Gafftopsail Catfish (Bagre marinus)

Gafftopsail Catfish (Bagre marinus)
Gafftopsail Catfish (Bagre marinus)

This sea catfish is a common catch by both commercial fishermen and recreational anglers in the Gulf Coast, especially between April and August. Its dark, tender, lean meat is popular as table fare and has a moderate flavor. Identification. The gafftopsail catfish has a steel-blue dorsal fin, silvery ventral fins, and a robust body, with a depressed broad head, featuring a few flattened barbels. The dorsal and the pectoral fins have greatly elongated spines.


Mature gafftopsails grow to 36 inches and 10 pounds. Average small fish weigh less than a pound to 1.5 pounds and are 17 inches long. The maximum age is unknown.

Life history/Behavior

Gafftopsail catfish move in large schools and migrate from bays and estuaries to shallow open waters of the Gulf of Mexico in the winter. This movement and migration in gulf coastal and estuarine waters are related to spawning activity and environmental conditions. Spawning takes place in the waters of inshore mud flats between April and July and has some unusual characteristics.

Gafftopsails reach sexual maturity at the age of 2 and are between 10 and 11 inches in length at the time. They have low fecundity, producing just 20 to 64 eggs per female; their eggs are believed to be the largest of all eggs produced by bony fish. Males carry the eggs and young in their mouths for 11 to 13 weeks until they are about 3 inches long; as many as 55 young have been reportedly carried in this manner at a time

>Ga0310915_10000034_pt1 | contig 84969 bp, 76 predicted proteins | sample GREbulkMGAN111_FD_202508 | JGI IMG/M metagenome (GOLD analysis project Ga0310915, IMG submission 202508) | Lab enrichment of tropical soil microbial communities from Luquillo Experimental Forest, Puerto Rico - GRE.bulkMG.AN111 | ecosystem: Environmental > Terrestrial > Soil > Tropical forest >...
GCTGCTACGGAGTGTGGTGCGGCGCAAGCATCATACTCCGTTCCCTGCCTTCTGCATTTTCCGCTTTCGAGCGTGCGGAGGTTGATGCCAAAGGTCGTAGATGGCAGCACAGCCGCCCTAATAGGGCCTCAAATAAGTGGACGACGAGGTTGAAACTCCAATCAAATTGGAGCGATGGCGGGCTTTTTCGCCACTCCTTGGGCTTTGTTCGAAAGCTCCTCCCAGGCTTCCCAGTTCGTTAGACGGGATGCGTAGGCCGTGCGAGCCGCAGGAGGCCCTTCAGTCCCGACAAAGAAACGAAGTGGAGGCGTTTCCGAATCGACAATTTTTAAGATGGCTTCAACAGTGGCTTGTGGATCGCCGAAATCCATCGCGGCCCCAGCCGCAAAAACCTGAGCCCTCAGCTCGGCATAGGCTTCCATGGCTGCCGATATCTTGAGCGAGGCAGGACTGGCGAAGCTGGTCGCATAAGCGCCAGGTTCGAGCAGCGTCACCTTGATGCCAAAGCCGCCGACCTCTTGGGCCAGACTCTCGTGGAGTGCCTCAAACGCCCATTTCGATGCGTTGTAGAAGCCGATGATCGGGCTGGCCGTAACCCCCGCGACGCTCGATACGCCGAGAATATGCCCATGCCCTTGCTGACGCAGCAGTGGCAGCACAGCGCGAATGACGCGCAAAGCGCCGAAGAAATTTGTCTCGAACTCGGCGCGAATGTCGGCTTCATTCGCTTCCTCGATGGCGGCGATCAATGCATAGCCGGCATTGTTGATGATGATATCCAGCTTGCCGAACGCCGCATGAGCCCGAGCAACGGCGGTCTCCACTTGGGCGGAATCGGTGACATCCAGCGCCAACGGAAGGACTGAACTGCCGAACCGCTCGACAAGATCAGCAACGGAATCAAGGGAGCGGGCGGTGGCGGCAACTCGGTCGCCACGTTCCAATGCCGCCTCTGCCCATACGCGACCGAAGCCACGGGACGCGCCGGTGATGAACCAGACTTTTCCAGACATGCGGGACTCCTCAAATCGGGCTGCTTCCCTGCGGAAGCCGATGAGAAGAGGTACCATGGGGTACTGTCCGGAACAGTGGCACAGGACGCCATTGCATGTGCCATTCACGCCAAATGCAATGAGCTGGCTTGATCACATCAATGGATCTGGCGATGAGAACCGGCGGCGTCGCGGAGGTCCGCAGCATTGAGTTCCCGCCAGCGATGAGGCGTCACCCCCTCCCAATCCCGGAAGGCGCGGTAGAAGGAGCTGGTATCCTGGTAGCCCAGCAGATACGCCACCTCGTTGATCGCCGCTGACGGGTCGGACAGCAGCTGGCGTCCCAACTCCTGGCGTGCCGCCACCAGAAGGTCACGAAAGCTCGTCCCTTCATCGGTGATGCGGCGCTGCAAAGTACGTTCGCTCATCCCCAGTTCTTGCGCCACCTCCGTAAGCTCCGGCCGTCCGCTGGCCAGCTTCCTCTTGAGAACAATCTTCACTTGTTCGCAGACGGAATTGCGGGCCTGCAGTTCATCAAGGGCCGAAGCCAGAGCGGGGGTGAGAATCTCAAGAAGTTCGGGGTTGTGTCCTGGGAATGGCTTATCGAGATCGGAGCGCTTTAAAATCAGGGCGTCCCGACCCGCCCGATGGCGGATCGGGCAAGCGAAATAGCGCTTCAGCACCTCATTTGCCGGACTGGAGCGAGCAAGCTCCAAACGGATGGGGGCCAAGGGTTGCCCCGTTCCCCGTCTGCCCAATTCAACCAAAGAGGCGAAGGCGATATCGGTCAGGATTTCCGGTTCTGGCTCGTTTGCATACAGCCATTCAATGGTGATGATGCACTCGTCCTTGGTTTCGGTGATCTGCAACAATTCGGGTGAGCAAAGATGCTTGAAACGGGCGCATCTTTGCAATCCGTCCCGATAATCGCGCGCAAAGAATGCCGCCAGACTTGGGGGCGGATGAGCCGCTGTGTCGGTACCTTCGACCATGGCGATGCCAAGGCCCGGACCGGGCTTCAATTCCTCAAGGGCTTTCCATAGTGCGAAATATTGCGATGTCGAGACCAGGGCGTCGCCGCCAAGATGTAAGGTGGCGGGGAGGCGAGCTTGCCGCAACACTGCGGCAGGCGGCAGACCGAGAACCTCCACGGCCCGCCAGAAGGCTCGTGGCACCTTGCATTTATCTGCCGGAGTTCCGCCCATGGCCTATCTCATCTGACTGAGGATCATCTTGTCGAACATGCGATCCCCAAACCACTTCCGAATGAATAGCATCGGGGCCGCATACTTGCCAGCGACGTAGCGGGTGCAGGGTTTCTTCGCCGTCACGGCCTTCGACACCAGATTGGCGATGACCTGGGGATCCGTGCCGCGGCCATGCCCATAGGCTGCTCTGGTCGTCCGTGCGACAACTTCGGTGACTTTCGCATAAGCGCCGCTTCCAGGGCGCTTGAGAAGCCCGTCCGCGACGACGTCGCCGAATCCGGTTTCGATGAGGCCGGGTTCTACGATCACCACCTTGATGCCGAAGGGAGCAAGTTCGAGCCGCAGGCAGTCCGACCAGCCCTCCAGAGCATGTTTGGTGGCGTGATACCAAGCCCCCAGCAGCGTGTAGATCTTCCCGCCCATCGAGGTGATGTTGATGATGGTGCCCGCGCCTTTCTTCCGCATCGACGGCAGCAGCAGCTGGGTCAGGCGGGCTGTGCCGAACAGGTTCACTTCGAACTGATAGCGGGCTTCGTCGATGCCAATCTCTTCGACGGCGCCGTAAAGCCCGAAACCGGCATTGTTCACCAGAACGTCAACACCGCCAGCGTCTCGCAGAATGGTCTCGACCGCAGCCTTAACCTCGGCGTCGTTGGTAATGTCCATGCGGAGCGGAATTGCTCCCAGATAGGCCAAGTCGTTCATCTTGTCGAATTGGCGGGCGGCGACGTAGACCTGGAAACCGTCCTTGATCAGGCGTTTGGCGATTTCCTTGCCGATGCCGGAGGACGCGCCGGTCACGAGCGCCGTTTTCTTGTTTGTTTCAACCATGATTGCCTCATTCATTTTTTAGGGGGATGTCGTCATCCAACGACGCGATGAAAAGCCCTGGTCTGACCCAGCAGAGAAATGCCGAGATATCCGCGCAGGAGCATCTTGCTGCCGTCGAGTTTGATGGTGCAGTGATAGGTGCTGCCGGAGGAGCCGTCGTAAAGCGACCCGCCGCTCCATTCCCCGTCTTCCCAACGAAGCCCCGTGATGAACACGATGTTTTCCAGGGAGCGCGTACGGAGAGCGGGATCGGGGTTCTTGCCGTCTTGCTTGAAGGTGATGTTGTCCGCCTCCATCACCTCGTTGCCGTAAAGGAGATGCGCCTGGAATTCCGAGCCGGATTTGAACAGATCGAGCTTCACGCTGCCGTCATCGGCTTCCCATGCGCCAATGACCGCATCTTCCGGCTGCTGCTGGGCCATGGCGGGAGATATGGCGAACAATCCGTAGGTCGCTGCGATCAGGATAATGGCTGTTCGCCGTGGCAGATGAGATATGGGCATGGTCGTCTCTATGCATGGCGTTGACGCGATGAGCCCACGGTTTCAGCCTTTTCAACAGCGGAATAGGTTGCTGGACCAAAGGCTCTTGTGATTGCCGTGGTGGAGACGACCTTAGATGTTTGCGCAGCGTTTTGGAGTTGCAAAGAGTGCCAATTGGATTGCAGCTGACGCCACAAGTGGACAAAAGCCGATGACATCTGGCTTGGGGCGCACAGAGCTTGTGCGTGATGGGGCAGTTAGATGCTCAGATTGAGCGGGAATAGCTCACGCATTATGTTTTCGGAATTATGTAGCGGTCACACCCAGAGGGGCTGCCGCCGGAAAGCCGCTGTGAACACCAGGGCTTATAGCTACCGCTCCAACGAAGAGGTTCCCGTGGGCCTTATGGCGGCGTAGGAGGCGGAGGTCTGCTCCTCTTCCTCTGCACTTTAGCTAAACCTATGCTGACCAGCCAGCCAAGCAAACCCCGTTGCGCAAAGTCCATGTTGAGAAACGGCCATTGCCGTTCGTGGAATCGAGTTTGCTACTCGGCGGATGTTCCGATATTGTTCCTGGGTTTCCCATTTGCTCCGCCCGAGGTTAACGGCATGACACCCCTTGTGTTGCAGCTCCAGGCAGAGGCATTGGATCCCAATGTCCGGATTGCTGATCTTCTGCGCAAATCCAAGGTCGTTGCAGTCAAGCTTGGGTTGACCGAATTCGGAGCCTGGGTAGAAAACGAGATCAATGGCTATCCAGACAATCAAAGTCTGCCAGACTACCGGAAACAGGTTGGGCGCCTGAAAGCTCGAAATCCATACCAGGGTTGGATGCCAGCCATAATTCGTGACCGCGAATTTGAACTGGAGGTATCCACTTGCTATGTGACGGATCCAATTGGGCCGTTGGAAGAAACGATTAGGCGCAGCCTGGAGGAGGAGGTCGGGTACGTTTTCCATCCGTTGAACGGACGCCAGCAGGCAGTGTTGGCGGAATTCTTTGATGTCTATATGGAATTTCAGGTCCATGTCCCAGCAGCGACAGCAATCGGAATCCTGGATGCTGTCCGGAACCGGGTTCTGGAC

Food and feeding habits

Crabs, shrimp, and various small fish make up their diet, but like all catfish, gafftopsails have broad dietary interests.

Other Names

bandera, sailboat cat, gafftopsail sea catfish, gafftop cat, tourist trout; Portuguese: bagre-fita; Spanish: bagre cacumo.


These fish range along the western Atlantic coast from Cape Cod to Panama and throughout the Gulf of Mexico, being abundant along Louisiana and Texas. They are absent from most of the West Indies and the Caribbean Islands but are present in western Cuba and extend to Venezuela and possibly as far south as Brazil.

Catching Gafftopsail Catfish
Catching Gafftopsail Catfish


Gafftopsails prefer deeper channels, particularly brackish water in bays and estuaries with sandy bottoms of high organic content. They prefer water temperatures between 68° and 95°F.